After the FootJoy / SignBoy campaign ended, Griesser continued his acting career with various appearances in films, TV sitcoms, television commercials and voiceovers.
In his early adult life Rollen Stewart owned an auto repair shop and had aspirations of becoming a top professional drag racer. His career choice and attempt for fame then switched to becoming a marijuana farmer and growing the world’s largest mustache. But Rollen’s past jobs and goals took another turn when in 1977, Stewart got on camera for the first time at the NBA finals in Portland, Oregon.Hooked on being in the spotlight, he sold his pot farm and in the years that followed, he showed up on camera at several major sporting events. His ‘trademark’ for being noticed in the background of televised sporting events was the wearing of a rainbow colored wig, and hence acquired the nickname of ‘Rainbow Man’.
Stewart carried a battery-powered television with him to the events to keep track of cameras so he would know where to sit or stand to get himself on television. Rollen stated “I had watched television, seen all the angles, and saw a person could stand in the background in all of these shots and become instantly known. I had a dream in technology. I needed a magnet.
To stand there as a person would be fine, but I could do twice as good if I had a color scheme or something.” If the on-camera time was sufficient, he also gyrated a bit and collected a second nickname of “Rock’n Rollen”.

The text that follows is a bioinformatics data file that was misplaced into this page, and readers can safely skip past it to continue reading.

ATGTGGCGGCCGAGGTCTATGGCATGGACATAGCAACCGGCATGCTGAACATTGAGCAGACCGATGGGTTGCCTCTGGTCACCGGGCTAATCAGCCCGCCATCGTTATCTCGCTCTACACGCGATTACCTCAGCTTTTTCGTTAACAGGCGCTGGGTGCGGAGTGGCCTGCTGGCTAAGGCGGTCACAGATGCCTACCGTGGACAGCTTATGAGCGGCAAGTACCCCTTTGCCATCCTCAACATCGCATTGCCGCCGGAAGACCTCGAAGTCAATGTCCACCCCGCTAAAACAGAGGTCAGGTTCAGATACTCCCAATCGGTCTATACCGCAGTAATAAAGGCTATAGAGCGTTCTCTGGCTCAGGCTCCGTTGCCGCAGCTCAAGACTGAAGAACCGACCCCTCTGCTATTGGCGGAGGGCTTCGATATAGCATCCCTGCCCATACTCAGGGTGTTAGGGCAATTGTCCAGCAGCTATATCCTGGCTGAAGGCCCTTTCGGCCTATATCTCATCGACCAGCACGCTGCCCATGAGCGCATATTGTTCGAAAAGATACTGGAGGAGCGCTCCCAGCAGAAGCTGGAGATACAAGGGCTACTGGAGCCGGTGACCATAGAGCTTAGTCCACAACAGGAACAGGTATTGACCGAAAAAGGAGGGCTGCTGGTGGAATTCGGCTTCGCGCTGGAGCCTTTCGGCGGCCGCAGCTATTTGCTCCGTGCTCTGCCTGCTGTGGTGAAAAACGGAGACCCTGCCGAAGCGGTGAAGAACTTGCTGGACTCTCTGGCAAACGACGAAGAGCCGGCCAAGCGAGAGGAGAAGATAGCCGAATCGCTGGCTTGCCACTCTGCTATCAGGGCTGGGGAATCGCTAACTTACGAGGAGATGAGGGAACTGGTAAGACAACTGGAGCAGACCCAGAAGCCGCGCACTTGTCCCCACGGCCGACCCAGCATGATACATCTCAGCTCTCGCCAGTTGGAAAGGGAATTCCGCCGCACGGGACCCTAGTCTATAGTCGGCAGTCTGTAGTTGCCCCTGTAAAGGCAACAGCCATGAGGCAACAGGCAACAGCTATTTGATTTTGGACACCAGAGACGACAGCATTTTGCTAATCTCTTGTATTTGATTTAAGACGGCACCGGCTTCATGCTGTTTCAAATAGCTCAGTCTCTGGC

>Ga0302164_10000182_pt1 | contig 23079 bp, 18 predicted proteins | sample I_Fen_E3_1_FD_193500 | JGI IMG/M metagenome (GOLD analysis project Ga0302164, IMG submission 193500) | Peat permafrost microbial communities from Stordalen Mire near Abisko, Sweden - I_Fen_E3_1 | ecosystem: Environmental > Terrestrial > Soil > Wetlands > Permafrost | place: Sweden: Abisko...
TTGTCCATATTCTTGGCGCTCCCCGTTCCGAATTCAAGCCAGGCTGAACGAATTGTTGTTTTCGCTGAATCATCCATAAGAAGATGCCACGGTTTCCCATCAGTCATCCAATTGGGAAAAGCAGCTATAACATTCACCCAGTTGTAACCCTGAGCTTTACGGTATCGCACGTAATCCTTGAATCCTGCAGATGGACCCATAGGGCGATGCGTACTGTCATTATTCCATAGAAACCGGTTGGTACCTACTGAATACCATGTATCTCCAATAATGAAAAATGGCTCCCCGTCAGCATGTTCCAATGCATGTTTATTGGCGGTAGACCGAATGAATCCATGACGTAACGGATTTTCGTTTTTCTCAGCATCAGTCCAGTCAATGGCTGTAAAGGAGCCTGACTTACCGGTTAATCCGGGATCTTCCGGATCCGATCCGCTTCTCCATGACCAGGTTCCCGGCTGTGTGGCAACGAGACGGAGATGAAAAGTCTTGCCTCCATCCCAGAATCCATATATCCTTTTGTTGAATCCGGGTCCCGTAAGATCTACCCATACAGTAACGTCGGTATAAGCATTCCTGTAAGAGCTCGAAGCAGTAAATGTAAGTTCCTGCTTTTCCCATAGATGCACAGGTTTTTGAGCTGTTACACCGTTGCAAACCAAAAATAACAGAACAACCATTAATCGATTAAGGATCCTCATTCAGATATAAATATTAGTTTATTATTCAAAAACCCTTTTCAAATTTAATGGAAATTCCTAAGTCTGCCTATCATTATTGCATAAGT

In 1980, Stewart became a born-again Christian after watching a televangelist the evening after he attended the Super Bowl. After becoming born-again, he began wearing t-shirts with religious messages like ‘John 3:16’ or ‘Jesus Saves’. Stewart was now without a job and was living out of his car, surviving on contributions of money and tickets from other Christians.In the 1980’s golf was becoming ever-popular, and professional tournaments were played nearly 52 weeks of the year, outdoors, with mostly agreeable weather conditions — ideally suitable for the ‘Rainbow Man’ appearances. Furthermore, these professional golf tournaments were nationally televised back-to-back on Saturday and Sunday.
While his appearance was fun for fans, ‘Rainbow Man’ became the bane and thorn in the side of producers and directors of televised golf events. NBC’s golf producer in the 1980s, Larry Cirillo, asked his cameramen to refrain from showing Stewart, going so far as to threaten their jobs if they gave him air time.
If Frank Chirkinian, executive producer of CBS’s golf coverage from 1959 until 1996, were the ‘cat’ and if Rollen Stewart were the ‘mouse’ and if the ideal background position were the ‘cheese’, it was ‘game on’ between these two adversaries on the weekend.
One fateful day in September 1992 turned out to be Stewart’s swansong. Rollen locked himself in a hotel room near the Los Angeles International Airport.
He pulled a gun on a maid who then locked herself in the bathroom. During the standoff with police, Stewart threatened to shoot at planes. The police used a concussion grenade to subdue him, and while no one was hurt in the standoff, police found a loaded .45 caliber handgun with one round chambered, two ammunition clips fully loaded, and about forty-seven live rounds of ammunition. Stewart was charged with eight felonies.
Stewart (b. February 23, 1944) is now seventy-eight, and is currently serving three life sentences in Mule Creek State prison in Ione, CA. His legacy might possibly be expressed in the fact that Stewart was parodied by actor Christopher Walken on Saturday Night Live; was ‘cameoed’ in a Simpsons cartoon episode; and was the title character of a DVD documentary, “The Rainbow Man / John 3:16”.